UN report urges heightened regulation of US military contractors

[JURIST] A report presented Tuesday by the UN Working Group on the Use of Mercenaries [official website] urges the US to increase regulation of military contractors [text, PDF] employed worldwide, citing alleged human rights abuses and the contractors' lack of transparency and accountability. The UN Working Group met with US officials last summer to discuss the actions of US private military and security companies (PMSCs) and to make recommendations on its findings. The report proposes that the US amend the Military Extraterritorial Jurisdiction Act [text] to extend the country's criminal jurisdiction to PMSCs abroad, eliminate judicial immunity for PMSCs, pursue investigations into possible human rights abuses and enact the Stop Outsourcing Security (SOS) Act [materials] currently before Congress, which would gradually discontinue the use of PMSCs. According to the report, the predominately American PMSC industry generates up to $100 billion per year, constitutes about half of the US military forces sent to Iraq and Afghanistan and needs continued reform:

In the last few years, and largely in reaction to incidents involving PMSCs, the Government of the United States and Congress adopted various measures increasing the Government oversight over PMSCs and expanding and clarifying jurisdiction over offences committed by private militaries and security personnel operating abroad. The Working Group welcomes the adoption of these measures, which have improved the situation, but notes that much remains to be done to ensure effective oversight, accountability and legal remedy when human rights violations occur.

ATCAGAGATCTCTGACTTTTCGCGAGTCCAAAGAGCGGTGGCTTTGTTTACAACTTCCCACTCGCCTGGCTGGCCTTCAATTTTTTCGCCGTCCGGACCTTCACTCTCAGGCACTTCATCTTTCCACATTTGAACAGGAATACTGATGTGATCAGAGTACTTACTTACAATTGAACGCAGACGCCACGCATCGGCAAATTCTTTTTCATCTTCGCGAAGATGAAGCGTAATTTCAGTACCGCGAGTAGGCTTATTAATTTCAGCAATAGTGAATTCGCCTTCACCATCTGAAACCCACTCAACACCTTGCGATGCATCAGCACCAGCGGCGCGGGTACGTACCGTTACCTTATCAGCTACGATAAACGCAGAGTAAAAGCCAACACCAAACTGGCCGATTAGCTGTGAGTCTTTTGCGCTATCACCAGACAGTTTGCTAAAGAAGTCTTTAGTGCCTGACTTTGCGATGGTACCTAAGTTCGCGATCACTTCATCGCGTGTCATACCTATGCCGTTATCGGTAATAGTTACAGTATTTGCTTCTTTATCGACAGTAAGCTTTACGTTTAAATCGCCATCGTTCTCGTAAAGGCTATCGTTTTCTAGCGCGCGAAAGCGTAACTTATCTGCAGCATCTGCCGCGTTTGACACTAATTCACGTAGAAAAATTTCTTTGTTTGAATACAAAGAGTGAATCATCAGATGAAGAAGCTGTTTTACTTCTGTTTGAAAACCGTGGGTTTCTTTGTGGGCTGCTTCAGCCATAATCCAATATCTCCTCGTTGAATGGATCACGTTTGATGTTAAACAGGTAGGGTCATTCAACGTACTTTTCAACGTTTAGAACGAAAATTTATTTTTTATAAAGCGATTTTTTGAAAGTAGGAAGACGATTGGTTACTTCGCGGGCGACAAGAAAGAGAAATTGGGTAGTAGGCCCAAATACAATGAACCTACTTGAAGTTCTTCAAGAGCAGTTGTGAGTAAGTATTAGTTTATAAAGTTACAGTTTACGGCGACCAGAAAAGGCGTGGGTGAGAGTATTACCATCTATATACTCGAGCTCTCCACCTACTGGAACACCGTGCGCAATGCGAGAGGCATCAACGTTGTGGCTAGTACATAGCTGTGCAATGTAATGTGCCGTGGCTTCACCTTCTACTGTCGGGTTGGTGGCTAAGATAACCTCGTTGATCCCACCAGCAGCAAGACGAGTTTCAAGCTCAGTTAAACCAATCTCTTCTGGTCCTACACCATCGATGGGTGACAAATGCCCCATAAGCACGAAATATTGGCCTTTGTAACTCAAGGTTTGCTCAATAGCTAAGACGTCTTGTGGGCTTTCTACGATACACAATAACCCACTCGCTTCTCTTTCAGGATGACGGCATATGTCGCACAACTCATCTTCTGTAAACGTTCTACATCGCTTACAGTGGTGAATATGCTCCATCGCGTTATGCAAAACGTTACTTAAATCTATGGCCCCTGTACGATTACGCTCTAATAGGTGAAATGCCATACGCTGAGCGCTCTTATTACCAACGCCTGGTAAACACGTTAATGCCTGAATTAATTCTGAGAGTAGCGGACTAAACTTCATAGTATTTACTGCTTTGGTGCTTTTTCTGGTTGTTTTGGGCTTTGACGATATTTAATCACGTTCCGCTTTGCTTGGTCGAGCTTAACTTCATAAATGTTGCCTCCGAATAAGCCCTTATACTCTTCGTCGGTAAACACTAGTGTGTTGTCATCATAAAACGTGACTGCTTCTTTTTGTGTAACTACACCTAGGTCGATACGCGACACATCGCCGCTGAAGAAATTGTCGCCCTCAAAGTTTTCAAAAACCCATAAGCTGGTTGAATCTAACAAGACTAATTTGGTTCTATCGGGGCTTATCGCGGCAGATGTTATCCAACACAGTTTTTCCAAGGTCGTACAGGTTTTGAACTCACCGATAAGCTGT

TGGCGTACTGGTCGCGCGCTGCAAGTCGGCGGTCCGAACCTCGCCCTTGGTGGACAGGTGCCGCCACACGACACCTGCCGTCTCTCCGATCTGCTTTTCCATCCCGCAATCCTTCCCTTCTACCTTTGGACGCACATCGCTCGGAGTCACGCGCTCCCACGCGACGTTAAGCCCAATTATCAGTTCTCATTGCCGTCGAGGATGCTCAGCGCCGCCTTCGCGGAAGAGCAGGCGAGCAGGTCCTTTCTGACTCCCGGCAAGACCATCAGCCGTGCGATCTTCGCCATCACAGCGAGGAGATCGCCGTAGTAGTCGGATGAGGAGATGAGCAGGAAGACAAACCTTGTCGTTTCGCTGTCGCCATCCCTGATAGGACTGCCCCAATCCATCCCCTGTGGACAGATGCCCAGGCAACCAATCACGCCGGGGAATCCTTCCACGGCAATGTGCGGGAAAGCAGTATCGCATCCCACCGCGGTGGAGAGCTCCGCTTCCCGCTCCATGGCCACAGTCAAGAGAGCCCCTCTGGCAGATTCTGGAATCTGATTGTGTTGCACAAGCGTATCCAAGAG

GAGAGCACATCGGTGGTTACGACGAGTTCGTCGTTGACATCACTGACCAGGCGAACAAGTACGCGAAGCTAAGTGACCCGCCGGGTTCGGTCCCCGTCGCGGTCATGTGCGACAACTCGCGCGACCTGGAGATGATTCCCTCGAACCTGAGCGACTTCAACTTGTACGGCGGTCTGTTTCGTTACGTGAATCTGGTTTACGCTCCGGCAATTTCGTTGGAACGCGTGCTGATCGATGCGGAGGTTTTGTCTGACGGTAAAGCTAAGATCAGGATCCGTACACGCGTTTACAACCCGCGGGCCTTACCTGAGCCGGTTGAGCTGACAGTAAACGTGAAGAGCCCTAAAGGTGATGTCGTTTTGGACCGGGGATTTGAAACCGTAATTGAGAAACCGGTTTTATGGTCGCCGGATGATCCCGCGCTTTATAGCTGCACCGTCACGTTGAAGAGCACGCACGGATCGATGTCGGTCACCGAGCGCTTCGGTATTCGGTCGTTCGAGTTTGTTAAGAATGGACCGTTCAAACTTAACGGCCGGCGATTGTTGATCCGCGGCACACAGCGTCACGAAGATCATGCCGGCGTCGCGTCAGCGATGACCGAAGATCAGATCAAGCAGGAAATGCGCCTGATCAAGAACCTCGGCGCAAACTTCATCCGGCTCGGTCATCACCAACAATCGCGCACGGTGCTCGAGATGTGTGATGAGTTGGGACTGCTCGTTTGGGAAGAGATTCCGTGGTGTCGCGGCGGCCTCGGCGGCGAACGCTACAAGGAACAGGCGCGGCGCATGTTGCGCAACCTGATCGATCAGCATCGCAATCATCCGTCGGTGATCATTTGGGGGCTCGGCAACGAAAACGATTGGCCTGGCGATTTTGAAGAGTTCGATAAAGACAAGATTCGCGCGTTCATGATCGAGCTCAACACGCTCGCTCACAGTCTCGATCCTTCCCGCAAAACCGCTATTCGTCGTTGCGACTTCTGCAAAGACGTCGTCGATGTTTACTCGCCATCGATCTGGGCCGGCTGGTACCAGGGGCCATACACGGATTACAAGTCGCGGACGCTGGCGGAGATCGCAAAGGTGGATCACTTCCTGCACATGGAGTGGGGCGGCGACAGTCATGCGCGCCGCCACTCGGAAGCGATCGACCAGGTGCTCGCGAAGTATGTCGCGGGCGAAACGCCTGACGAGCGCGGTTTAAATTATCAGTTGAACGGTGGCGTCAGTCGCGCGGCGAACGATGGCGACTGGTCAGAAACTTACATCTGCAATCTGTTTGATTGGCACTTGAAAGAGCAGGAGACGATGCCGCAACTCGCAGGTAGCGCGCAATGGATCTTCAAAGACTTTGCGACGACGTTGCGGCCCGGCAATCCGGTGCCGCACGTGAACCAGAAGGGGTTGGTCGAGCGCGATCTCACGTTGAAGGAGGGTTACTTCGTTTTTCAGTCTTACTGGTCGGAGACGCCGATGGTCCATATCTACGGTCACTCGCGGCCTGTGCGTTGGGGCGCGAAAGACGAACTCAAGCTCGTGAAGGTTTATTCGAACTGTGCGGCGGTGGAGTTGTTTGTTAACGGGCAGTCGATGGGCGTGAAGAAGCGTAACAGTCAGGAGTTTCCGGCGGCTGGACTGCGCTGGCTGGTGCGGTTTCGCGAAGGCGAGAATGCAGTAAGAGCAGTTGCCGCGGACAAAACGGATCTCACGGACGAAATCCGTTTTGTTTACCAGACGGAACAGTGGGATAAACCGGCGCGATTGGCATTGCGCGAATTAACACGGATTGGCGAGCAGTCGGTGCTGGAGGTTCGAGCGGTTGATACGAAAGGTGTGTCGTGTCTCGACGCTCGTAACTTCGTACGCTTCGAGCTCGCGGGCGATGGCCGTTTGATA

The American Civil Liberties Union (ACLU) [advocacy website], which testified during the UN Working Group's investigation, supported the recommendations and urged the Obama administration to pursue justice for victims [press release] of human rights violations committed by PMSCs.

The US has begun to place tighter restrictions on PMSCs employed in international conflicts. Last month, a judge for the US District Court for the District of Maryland [official website] denied a motion to dismiss [JURIST report] a lawsuit filed by a group of former Iraqi detainees against US military contractors. The lawsuit, Al-Quraishi v. Nakhla [case materials], filed in June 2008 [JURIST report], alleges that PMSC L-3 Services, Inc. [corporate website] violated US and international law by directing and participating in abuses at Abu Ghraib [JURIST news archive] and other Iraqi prisons. The defendants in the case had moved for dismissal in November 2008, claiming immunity under the laws of war and sovereign immunity, but Judge Peter Messitte rejected their claims and allowed the case to continue to discovery. In April, a federal grand jury indicted [press release] five former Blackwater [JURIST news archive] executives on charges [JURIST report] of weapons violations and lying to criminal investigators. In February, the New York Times reported that the Department of Justice [official website] is investigating [JURIST report] Blackwater, now known as Xe, to determine whether the company bribed the Iraqi government to allow it to continue operating in Iraq following 2007 shootings that killed 17 innocent Iraqi civilians [JURIST report].

 

About Paper Chase

Paper Chase is JURIST's real-time legal news service, powered by a team of 30 law student reporters and editors led by law professor Bernard Hibbitts at the University of Pittsburgh School of Law. As an educational service, Paper Chase is dedicated to presenting important legal news and materials rapidly, objectively and intelligibly in an accessible format.

© Copyright JURIST Legal News and Research Services, Inc., 2013.